College Scorecard: No College Left Behind?
October 6, 2015
When the Education Department earlier this month released its College Scorecard -- a data tool that replaces President Obama's original plan to assign ratings to schools --everal colleges weren't included.
According to the online scorecard, Hillsdale College, an accredited liberal-arts college in Michigan, doesn't exist. A reporter for the campus newspaper called the Education Department to ask for an explanation. Denise Horn, assistant press secretary, told her: "Hillsdale does offer bachelor's degrees; however…the plurality of degrees it awards are certificates."
The only problem with that excuse is that Hillsdale does not offer any certificates for academic credit.
- Hillsdale College issues four-year undergraduate degrees in 31 disciplines as well as postgraduate degrees.
- Hillsdale, the first U.S. college to prohibit by charter discrimination based on race or sex, refuses to count students by skin color.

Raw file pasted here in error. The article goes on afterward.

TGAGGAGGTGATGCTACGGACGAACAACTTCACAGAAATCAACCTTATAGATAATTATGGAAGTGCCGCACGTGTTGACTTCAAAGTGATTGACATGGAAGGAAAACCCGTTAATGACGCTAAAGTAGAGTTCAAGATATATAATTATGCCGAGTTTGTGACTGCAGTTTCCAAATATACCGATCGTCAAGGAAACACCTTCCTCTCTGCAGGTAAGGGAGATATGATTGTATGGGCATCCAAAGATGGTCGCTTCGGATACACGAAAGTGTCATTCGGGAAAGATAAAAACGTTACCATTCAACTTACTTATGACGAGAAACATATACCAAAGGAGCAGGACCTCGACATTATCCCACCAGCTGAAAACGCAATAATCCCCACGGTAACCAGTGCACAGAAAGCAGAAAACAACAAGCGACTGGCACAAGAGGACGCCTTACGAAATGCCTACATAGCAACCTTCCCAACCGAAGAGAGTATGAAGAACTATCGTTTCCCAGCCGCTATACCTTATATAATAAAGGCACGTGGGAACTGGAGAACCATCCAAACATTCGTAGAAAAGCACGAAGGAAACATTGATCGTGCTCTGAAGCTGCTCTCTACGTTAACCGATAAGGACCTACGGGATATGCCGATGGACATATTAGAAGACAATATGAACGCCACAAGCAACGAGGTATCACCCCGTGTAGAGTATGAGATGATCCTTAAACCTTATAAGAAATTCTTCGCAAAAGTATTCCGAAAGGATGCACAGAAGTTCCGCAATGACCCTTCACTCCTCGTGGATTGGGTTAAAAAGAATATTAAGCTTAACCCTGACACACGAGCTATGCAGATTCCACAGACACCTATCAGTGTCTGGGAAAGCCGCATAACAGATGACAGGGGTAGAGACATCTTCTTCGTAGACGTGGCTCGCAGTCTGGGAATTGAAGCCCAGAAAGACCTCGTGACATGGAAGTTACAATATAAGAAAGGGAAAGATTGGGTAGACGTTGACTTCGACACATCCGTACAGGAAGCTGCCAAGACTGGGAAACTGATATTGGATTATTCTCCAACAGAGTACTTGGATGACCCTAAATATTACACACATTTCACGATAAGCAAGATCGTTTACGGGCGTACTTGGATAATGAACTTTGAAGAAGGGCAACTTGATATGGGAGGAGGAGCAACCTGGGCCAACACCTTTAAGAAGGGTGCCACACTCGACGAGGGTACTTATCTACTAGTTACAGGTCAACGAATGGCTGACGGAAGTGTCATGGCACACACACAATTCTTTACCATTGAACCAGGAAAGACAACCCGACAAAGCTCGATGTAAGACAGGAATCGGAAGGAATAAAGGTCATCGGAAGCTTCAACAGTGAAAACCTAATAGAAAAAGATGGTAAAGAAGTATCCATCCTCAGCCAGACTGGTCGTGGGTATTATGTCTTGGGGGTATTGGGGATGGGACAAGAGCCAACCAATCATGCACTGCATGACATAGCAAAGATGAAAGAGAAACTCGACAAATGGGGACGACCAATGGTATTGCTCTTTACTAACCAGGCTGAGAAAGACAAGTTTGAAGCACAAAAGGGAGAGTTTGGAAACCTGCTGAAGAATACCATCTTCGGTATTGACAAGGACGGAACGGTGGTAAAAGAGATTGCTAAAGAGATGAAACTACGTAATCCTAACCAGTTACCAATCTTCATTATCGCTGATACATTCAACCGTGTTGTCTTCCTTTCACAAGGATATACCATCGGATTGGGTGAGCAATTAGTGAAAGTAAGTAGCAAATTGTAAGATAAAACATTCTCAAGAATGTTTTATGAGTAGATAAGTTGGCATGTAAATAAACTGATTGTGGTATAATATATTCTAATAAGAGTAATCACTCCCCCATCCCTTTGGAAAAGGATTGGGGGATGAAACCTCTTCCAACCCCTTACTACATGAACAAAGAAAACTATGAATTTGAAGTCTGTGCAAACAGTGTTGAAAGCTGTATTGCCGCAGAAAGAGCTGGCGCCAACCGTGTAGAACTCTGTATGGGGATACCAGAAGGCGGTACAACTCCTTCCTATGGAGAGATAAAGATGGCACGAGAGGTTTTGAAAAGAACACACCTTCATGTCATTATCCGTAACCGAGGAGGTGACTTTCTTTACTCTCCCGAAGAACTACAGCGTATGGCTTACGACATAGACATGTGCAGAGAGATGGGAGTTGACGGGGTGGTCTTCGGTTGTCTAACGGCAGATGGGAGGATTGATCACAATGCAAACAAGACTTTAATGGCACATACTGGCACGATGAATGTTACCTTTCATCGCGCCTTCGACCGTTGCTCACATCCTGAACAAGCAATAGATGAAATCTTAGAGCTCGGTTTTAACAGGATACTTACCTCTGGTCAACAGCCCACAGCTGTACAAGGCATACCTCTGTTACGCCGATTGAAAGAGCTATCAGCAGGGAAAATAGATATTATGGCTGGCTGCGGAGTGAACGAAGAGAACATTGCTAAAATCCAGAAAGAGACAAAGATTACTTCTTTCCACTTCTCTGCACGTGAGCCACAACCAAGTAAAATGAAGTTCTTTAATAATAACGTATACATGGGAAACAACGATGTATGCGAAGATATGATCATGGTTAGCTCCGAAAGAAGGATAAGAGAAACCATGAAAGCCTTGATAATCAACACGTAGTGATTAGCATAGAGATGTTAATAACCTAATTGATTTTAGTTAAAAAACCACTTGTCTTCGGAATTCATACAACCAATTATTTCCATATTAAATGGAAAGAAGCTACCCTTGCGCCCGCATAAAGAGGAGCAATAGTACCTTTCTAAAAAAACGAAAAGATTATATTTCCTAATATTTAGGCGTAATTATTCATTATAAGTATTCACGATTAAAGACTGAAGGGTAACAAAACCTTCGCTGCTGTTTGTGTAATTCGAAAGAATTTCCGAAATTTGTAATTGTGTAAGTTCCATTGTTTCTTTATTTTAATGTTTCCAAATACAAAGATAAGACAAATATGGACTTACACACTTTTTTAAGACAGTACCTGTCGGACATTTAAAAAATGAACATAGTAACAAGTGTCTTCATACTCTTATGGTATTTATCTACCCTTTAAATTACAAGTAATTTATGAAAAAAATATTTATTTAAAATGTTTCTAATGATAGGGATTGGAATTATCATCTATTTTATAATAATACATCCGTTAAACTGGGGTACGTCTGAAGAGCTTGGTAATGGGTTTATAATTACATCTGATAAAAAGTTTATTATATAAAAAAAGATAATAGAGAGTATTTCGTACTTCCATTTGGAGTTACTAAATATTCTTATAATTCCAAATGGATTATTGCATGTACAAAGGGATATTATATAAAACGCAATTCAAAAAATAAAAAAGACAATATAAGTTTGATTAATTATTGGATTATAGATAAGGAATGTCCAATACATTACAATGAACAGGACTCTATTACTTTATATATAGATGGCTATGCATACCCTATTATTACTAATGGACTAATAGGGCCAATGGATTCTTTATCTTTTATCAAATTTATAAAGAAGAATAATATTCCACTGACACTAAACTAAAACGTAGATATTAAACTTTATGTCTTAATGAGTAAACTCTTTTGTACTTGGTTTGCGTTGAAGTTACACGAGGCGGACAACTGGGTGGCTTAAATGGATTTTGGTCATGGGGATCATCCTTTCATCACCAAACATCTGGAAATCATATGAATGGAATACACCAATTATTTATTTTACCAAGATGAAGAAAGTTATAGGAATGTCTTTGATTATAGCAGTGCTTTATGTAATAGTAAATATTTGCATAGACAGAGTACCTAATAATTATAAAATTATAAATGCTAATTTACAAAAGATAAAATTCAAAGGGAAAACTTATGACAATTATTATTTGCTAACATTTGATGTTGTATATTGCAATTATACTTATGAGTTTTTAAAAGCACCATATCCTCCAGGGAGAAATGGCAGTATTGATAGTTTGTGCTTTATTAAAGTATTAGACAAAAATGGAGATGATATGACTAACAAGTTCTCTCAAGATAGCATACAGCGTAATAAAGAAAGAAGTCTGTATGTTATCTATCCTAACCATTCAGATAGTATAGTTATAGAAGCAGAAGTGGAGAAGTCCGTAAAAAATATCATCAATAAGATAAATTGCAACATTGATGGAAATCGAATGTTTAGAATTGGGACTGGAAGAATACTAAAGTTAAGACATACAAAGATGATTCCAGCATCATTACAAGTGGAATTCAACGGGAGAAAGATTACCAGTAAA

- The only other schools notably absent from the scorecard are the handful that join Hillsdale in forgoing federal funding, including Grove City College in Pennsylvania.
A more plausible explanation for the government's exclusion of Hillsdale: The college doesn't accept any form of taxpayer assistance, and it doesn't participate in Title IV federal financial-aid programs and the Integrated Postsecondary Education Data Systems, which require institutions to track and report racial demographics.
If the Education Department means to create a useful website, then it should include all four-year colleges, not just the government's financial dependents.
Source: David Whalen, "The Feds Won't Rate My College," Wall Street Journal, September 28, 2015.
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